Rating: 3/5 – You May Need a Web-Site to Help You Understand this Story.
by ComicSpectrum senior reviewer Shawn Hoklas.
For every Grant Morrison Justice League of America or All Star Superman, there’s also the Invisibles and Seaguy. There’s plenty of fans of each, but whereas the earlier mentioned books relate to most fans with their easy to follow narrative, the two latter books pose a challenge to read as parts of the writing are just plain tough to comprehend for some readers. There’s a reason plenty of Morrison books have websites and blogs dedicated to “decoding” the writing. So where does the Nameless fall? Unfortunately, despite an ending that was easy to follow I thought the first three quarters of the book were a lot more challenging and in certain parts I was wondering just what happened.
There’s an asteroid headed to earth and upon that asteroid lies a mark that measures fourteen miles in length and six miles across. A group of people which includes a scientific “billionaut” reach out to the main character, who goes by Nameless, to get his help. Just who this group is and how they’ve found the Nameless is still a mystery, but the Nameless lets us know that the large mark on the asteroid (that happens to look like a triangular symbol for infinity) is a doorway to the anti-verse. The Nameless holds the key to this doorway/asteroid which from the opening pages and the billionaut’s explanation, will bring about nothing but death and misery.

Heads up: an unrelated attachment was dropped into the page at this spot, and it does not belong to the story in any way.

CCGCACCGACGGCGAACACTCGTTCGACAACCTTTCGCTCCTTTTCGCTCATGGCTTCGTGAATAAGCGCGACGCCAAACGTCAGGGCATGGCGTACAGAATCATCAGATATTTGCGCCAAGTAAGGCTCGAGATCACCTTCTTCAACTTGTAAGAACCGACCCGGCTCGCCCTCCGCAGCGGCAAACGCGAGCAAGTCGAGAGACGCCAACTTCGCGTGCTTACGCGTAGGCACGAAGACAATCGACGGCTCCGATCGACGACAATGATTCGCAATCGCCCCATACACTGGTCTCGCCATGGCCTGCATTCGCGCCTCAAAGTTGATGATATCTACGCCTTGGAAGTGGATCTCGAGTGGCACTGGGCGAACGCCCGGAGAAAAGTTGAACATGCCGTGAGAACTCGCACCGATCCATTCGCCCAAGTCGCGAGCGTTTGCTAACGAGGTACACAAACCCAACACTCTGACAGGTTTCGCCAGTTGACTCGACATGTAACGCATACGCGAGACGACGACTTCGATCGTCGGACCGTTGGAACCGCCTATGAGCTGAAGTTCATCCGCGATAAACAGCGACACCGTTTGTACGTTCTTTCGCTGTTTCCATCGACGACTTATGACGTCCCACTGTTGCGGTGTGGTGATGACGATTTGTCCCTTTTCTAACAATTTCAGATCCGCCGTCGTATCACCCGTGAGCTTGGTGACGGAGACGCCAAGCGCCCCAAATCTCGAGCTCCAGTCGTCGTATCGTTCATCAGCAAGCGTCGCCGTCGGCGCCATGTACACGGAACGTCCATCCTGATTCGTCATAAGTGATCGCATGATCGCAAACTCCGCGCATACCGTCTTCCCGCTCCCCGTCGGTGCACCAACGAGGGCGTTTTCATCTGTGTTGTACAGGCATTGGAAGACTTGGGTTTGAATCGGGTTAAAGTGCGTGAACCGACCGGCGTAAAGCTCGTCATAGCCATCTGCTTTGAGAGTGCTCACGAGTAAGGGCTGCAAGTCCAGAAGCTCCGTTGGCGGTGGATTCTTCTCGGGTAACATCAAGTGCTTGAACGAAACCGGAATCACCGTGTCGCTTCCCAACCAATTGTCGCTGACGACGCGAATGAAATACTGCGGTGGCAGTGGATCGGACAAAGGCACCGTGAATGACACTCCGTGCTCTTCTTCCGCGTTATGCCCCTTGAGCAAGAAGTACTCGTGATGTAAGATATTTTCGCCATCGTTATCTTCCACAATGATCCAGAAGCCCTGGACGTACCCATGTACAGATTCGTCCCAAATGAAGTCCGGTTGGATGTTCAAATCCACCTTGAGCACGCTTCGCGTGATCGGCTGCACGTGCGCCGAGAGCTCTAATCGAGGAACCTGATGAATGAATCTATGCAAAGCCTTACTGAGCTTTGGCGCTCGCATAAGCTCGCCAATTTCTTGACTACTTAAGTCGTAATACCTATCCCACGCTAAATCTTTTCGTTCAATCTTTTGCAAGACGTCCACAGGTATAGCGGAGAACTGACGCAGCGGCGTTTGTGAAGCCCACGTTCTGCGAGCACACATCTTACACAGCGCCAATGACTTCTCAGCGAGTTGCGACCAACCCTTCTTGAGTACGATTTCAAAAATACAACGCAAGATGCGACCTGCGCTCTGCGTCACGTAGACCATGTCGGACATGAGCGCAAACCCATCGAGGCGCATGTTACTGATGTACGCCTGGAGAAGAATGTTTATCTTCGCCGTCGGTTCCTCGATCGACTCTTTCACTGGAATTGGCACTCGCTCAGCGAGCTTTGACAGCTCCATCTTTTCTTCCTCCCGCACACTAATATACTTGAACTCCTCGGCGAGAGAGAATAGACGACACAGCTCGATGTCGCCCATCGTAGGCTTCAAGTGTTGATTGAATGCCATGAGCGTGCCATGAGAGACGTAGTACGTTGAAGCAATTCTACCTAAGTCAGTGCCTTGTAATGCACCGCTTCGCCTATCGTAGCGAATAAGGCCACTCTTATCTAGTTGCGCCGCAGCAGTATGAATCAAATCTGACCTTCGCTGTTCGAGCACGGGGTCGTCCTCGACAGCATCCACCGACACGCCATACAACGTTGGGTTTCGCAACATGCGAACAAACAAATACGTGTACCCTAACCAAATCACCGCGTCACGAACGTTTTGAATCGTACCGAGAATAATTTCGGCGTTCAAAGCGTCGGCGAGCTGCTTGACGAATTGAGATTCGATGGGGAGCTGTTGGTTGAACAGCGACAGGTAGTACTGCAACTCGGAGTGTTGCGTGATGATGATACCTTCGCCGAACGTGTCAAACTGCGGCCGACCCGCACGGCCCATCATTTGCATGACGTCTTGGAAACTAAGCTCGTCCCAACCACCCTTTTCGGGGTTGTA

As for the art, Chris Burnham takes Morrison’s ideas and brings them to life and hauntingly so. This duo have worked together before on Batman Inc. so they have a successful history together. The first 12-15 pages of this first issue are a wild and violent ride that includes all sorts of uncanny visuals. It’s here that Burnham’s detailed art looks the best, but it’s also here where the story becomes tough to follow. Fish-men, an ancient civilization, and a dream-like world where words are spelled backwards are just a few of the visuals in the opening pages, all beautifully drawn, but for me less appreciated as I just wasn’t sure what it was I was supposed to be seeing.
I enjoyed the art and the last third of the story hooked me to try at least one more issue, but be warned that the majority of this issue was extremely tough to follow, at least for me. I’m not ashamed to say that this is another Morrison book where I’ll head online to try and find a web-site that will help me make sense of it. That’s a requirement that most casual readers won’t and, it could be argued shouldn’t, have to meet. Based on my respect for the two creators involved I’ll be back for #2, but I’m hoping that I’m better able to follow along and appreciate the story.
Reviewed by: Shawn Hoklas
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